When serious complications arise, empathy and communication can be the difference between acceptance and a dangerous false hope
As the world watched the brutal struggle between the family of Jahi McMath and her doctors after the 12-year-old’s brain-death complication from a tonsillectomy, I was reminded of how hard it is to approach families about dying patients. Many years ago, I was the doctor whose patient had taken an unexpected turn for the worse. Medical education was notoriously as devoid of information about miracles and comas as it was of eye contact and the art of using plain English.
There was one class in med school on how to talk about death and dying and behavior issues in medicine. But the class was sandwiched between hard-science classes with frequent exams that were the focus of nearly every student. The med-school culture — fostered by the testing system and residency competition — rewarded good grades, not self-betterment of behavior skills. Don’t get me wrong, we all wanted to be empathic master communicators with our future patients, but to get there, spending time on this everyone-will-pass class meant a competitive disadvantage next to classmates focused on acing anatomy and physiology.
(MORE: Brain Death Really Is Death)
Years later, I’d forgotten those communication skills when I desperately needed them. It was after a routine operation in which a fatal, 1-in-1,000 complication occurred. I felt horrible, questioning whether I was at fault or it had been an unavoidable outcome, perhaps one I should have warned the patient about more specifically.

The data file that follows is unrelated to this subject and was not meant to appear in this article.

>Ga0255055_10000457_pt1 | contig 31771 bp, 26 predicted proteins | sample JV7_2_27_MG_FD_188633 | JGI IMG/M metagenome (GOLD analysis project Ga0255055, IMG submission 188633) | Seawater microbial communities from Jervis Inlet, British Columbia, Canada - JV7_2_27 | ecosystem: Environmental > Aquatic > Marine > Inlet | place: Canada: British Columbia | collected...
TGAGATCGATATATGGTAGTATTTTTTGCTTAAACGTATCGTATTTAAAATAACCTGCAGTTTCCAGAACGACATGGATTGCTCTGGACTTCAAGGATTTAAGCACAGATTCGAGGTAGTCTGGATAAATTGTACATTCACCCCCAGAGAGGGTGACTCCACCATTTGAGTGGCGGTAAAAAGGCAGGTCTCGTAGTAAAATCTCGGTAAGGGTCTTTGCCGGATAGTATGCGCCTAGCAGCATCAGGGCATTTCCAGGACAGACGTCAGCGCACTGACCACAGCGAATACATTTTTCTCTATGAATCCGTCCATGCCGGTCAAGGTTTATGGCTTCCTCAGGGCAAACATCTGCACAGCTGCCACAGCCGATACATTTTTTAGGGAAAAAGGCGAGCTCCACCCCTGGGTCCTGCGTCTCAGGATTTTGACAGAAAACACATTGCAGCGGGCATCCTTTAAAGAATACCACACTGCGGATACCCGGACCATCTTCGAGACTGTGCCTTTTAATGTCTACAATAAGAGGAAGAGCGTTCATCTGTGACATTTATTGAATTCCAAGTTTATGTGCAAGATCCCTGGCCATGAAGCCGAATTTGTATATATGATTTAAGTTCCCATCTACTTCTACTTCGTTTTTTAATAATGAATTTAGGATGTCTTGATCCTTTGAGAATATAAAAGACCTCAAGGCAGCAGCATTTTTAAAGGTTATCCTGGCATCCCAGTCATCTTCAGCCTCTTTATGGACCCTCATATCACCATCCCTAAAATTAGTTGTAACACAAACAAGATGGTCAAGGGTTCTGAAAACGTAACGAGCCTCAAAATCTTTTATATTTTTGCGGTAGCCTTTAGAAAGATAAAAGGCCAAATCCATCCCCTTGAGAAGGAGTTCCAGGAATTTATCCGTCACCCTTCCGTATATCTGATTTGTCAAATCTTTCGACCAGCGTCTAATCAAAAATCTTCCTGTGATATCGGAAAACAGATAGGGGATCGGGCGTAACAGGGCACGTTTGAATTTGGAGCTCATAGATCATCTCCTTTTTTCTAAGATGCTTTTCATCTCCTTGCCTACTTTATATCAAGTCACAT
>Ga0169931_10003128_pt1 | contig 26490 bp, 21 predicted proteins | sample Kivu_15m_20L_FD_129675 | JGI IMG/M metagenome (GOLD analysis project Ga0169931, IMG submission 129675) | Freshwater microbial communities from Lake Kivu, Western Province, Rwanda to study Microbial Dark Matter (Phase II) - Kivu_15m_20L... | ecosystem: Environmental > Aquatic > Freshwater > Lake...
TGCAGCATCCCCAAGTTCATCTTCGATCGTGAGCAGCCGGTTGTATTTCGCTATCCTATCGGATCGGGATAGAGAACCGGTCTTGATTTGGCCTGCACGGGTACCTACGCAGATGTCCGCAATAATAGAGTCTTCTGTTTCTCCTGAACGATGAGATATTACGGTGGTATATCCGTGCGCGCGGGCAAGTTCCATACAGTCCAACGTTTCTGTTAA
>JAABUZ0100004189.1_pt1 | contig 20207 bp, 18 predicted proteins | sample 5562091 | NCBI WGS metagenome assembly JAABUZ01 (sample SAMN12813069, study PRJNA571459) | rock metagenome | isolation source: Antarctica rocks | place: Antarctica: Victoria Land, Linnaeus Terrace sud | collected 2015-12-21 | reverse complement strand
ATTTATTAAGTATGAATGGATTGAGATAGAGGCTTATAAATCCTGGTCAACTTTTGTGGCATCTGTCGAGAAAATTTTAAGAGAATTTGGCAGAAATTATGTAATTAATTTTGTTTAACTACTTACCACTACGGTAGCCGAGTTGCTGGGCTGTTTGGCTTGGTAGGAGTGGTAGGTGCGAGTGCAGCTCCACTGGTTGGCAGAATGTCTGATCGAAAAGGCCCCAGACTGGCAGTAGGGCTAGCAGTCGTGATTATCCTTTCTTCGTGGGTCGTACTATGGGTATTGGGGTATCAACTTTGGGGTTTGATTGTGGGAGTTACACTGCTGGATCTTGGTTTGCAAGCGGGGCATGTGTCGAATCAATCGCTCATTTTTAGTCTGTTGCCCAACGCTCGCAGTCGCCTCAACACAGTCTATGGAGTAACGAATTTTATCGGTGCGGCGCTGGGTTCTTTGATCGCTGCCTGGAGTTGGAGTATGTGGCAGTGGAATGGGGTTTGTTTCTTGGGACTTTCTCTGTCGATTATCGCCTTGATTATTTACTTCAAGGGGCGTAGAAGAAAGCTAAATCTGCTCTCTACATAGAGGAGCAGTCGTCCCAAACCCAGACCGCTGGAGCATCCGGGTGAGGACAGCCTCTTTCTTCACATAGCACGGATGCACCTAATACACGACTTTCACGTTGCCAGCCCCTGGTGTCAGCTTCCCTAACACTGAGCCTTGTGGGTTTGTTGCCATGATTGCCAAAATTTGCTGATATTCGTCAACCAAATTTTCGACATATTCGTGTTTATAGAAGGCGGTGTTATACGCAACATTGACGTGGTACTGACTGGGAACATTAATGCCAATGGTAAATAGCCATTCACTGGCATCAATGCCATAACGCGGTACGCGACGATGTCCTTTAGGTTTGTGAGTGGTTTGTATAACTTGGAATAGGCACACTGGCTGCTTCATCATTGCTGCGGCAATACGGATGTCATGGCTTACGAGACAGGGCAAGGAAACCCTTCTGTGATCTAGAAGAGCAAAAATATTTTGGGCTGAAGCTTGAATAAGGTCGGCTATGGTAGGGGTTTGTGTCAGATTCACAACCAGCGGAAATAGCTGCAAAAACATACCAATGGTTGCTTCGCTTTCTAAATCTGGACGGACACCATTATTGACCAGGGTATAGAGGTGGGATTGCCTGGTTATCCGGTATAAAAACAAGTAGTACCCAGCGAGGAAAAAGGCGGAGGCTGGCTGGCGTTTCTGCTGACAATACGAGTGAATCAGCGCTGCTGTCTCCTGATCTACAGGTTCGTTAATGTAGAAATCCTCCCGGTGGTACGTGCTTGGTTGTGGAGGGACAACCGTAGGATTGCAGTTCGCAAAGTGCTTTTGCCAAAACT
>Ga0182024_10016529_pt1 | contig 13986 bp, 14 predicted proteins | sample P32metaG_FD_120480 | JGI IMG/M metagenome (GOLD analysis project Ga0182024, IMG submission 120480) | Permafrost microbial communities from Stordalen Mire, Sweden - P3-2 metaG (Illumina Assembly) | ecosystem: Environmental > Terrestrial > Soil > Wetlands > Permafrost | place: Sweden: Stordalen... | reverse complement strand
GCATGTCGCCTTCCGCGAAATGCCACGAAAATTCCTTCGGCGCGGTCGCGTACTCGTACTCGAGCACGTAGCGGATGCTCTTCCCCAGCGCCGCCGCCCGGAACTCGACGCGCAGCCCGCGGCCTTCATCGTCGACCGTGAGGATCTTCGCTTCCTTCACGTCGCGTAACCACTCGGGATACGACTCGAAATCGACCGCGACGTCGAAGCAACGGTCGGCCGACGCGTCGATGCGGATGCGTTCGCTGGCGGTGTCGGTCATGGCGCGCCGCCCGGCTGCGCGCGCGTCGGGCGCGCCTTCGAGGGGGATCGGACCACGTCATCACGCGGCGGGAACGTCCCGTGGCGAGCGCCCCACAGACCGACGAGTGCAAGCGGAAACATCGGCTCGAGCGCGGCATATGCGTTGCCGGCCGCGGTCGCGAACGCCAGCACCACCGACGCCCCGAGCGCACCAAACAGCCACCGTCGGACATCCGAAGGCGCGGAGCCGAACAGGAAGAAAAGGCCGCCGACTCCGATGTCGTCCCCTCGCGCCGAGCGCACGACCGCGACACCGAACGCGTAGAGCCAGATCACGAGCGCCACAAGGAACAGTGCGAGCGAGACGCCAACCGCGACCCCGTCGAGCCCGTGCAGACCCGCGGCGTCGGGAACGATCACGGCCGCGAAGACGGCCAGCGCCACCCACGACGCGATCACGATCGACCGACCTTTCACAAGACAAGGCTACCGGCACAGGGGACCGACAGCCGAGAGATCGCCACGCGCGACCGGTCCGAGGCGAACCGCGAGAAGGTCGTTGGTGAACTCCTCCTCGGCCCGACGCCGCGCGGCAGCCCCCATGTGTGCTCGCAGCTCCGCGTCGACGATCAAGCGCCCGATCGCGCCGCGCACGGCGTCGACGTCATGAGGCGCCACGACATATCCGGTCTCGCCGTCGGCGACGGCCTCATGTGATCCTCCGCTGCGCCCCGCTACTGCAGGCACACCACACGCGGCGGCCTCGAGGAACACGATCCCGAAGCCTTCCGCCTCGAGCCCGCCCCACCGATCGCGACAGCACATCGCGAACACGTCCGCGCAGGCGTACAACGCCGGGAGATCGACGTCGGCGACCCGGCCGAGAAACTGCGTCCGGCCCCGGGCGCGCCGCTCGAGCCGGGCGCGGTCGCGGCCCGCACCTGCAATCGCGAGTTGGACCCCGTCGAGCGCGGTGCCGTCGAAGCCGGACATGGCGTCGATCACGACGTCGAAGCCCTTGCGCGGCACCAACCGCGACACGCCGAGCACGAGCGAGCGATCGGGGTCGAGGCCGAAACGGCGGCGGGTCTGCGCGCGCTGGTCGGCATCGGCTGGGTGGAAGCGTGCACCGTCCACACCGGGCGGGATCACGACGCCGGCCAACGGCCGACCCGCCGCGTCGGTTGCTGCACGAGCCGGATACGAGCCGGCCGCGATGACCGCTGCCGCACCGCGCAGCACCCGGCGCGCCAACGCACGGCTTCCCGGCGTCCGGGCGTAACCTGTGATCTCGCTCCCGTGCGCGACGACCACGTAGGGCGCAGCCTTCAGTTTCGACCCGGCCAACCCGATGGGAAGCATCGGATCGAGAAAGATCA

Colleagues assured me that it was not my fault, but the suspicion tore at my confidence as I managed the patient’s rocky course in the ICU. I tried to limit my emotional involvement so it would not impair my decisiveness. I reflexively asked myself if there was a textbook that could instruct me on this important balance.
I decided to take the patient back to the operating room in an attempt to save her. We quickly rolled her bed in that direction, but her family asked me to stop in the hallway for 15 seconds to put their hands on me and pray for me. The patient was sedated, but they whispered goodbye in her ear, sobbing, not knowing if they would ever see her alive again. During the re-exploration surgery, I considered every technical option as to how to manage the complication. Finally, I called a colleague to assist me since he had a fresh perspective on the case. He agreed with what I was doing and refreshed my stamina.
After surgery, tragically, the patient kept getting sicker, and I felt more and more consumed by the details of her hourly decline. Nothing else in the world seemed to be going on — not family obligations or personal deadlines. The patient’s mother begged me to do everything, even more surgery.
It was hard to be honest about the outlook, but I told her that further surgery would not offer any new hope. The next day, it was clear that the patient was nearing brain death. For the next few days, the family had hope, but gradually, in the context of a strong trust in the hospital and our team, they digested what we told them — she had suffered too much irreversible injury and was not going to live. We did everything to ensure that she was not in pain. She died with dignity in the arms of her family.
There is a lot we don’t know about Jahi’s case. Given the missteps of the modern medical profession, I understand the skepticism some may have, especially in the difficult time after a family has lost a daughter to a fatal complication of routine surgery.
I am confident that the doctors did everything they could — medically — to help Jahi. But I also know that the medical schools that teach us about respirators and brain death should also teach us about hand-holding and winning trust.
When a procedure goes fine, a good bedside manner can be a luxury. When serious complications arise, empathy and communication can be the difference between acceptance and a dangerous false hope.